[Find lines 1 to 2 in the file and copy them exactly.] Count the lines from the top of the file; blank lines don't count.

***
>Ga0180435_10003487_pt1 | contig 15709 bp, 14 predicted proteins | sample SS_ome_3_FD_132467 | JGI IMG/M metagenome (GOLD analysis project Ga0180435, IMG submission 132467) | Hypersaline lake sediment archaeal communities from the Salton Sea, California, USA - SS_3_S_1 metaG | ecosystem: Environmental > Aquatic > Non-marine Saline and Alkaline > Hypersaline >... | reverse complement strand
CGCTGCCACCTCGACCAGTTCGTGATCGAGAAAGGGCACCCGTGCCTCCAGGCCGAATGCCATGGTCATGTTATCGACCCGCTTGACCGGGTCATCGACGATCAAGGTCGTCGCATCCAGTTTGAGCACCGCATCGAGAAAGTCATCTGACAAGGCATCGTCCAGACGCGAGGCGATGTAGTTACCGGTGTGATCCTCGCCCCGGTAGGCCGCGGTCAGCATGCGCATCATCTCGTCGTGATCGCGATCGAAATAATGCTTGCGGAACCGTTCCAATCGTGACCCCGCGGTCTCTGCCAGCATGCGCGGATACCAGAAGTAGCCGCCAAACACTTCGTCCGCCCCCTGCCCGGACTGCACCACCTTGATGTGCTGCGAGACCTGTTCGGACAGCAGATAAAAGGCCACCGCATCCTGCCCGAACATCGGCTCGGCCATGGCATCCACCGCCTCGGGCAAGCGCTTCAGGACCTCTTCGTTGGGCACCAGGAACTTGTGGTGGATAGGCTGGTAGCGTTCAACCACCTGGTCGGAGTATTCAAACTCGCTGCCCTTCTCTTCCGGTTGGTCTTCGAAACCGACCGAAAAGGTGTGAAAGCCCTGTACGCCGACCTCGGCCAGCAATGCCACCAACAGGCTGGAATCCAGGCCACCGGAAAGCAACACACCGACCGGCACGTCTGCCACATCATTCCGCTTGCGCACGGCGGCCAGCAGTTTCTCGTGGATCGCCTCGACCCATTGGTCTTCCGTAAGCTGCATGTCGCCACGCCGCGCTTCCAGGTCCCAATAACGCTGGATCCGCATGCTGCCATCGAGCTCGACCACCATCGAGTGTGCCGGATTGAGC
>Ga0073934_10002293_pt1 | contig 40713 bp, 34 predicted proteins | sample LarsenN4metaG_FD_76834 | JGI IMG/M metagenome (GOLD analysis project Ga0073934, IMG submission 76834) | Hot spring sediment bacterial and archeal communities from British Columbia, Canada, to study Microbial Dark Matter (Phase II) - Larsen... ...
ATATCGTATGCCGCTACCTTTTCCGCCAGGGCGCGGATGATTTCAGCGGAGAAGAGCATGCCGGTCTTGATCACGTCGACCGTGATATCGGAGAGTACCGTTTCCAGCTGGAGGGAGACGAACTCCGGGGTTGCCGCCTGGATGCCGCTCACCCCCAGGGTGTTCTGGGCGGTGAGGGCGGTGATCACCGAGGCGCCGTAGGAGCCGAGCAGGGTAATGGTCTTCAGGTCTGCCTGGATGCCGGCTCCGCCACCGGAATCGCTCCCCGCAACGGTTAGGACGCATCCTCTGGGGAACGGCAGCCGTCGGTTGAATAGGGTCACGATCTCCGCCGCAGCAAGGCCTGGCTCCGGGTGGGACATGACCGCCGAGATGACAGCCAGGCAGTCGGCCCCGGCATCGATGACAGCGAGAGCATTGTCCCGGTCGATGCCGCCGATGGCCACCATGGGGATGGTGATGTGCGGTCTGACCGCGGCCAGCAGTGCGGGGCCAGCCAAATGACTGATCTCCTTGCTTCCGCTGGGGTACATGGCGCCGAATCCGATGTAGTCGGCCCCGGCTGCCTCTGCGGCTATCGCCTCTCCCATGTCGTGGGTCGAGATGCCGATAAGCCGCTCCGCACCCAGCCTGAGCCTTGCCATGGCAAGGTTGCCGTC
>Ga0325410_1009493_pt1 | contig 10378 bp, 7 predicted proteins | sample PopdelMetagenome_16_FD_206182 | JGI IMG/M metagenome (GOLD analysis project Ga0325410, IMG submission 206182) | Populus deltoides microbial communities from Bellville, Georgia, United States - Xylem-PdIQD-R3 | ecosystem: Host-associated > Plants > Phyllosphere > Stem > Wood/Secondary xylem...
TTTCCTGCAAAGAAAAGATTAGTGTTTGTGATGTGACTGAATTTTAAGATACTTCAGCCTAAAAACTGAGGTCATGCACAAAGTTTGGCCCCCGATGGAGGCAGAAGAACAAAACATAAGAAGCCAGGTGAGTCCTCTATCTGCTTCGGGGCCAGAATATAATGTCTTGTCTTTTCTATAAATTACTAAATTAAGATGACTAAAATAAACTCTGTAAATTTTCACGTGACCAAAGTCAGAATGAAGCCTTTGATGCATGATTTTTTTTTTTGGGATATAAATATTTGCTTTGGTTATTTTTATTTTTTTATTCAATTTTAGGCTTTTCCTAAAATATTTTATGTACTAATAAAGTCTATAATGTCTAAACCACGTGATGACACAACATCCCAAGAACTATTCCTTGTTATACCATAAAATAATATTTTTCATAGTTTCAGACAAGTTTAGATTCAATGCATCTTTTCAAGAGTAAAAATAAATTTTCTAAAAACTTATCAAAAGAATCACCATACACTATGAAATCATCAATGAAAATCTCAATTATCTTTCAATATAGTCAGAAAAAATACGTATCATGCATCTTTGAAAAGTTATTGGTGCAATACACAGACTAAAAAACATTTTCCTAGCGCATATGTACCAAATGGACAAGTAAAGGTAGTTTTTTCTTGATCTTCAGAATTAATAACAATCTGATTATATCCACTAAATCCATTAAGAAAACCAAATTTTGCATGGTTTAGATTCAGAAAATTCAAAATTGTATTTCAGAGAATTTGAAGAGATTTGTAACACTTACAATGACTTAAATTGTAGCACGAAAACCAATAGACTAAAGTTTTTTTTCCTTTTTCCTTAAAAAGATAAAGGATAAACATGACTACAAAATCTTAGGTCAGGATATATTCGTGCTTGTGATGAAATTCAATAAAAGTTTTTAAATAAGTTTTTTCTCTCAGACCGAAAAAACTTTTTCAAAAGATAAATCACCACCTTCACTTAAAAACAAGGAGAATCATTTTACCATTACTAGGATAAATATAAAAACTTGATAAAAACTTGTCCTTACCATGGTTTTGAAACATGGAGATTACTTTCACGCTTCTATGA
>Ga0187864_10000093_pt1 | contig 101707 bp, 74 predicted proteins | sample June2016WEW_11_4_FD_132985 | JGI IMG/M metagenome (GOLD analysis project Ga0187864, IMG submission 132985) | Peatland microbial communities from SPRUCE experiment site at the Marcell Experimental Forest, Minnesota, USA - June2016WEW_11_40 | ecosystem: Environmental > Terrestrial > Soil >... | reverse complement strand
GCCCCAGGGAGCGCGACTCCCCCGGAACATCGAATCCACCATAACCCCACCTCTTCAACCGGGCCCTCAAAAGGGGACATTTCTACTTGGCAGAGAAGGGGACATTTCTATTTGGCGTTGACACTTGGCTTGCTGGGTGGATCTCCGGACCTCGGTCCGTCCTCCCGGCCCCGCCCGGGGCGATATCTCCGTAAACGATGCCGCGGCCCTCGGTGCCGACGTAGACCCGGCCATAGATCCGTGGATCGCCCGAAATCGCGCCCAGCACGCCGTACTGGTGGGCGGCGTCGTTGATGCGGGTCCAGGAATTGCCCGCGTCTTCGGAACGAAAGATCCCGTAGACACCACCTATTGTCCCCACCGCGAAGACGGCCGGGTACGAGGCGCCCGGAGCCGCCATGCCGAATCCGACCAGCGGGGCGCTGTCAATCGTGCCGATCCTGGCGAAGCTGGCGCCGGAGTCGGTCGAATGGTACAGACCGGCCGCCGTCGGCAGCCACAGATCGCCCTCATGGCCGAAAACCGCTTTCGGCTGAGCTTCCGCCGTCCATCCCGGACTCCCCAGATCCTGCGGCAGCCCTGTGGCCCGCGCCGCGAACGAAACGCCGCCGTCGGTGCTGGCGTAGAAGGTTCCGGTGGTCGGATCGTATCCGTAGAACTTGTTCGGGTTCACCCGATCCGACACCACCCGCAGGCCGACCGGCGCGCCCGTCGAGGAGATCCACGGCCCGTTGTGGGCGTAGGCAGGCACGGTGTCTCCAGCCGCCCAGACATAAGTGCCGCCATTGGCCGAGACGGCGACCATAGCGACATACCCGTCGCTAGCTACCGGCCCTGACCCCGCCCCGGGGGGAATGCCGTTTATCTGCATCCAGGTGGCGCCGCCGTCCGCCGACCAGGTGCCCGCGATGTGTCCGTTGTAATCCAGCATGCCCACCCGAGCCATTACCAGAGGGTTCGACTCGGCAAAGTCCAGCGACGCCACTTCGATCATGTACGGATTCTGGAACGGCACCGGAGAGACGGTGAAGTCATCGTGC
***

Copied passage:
>Ga0180435_10003487_pt1 | contig 15709 bp, 14 predicted proteins | sample SS_ome_3_FD_132467 | JGI IMG/M metagenome (GOLD analysis project Ga0180435, IMG submission 132467) | Hypersaline lake sediment archaeal communities from the Salton Sea, California, USA - SS_3_S_1 metaG | ecosystem: Environmental > Aquatic > Non-marine Saline and Alkaline > Hypersaline >... | reverse complement strand
CGCTGCCACCTCGACCAGTTCGTGATCGAGAAAGGGCACCCGTGCCTCCAGGCCGAATGCCATGGTCATGTTATCGACCCGCTTGACCGGGTCATCGACGATCAAGGTCGTCGCATCCAGTTTGAGCACCGCATCGAGAAAGTCATCTGACAAGGCATCGTCCAGACGCGAGGCGATGTAGTTACCGGTGTGATCCTCGCCCCGGTAGGCCGCGGTCAGCATGCGCATCATCTCGTCGTGATCGCGATCGAAATAATGCTTGCGGAACCGTTCCAATCGTGACCCCGCGGTCTCTGCCAGCATGCGCGGATACCAGAAGTAGCCGCCAAACACTTCGTCCGCCCCCTGCCCGGACTGCACCACCTTGATGTGCTGCGAGACCTGTTCGGACAGCAGATAAAAGGCCACCGCATCCTGCCCGAACATCGGCTCGGCCATGGCATCCACCGCCTCGGGCAAGCGCTTCAGGACCTCTTCGTTGGGCACCAGGAACTTGTGGTGGATAGGCTGGTAGCGTTCAACCACCTGGTCGGAGTATTCAAACTCGCTGCCCTTCTCTTCCGGTTGGTCTTCGAAACCGACCGAAAAGGTGTGAAAGCCCTGTACGCCGACCTCGGCCAGCAATGCCACCAACAGGCTGGAATCCAGGCCACCGGAAAGCAACACACCGACCGGCACGTCTGCCACATCATTCCGCTTGCGCACGGCGGCCAGCAGTTTCTCGTGGATCGCCTCGACCCATTGGTCTTCCGTAAGCTGCATGTCGCCACGCCGCGCTTCCAGGTCCCAATAACGCTGGATCCGCATGCTGCCATCGAGCTCGACCACCATCGAGTGTGCCGGATTGAGC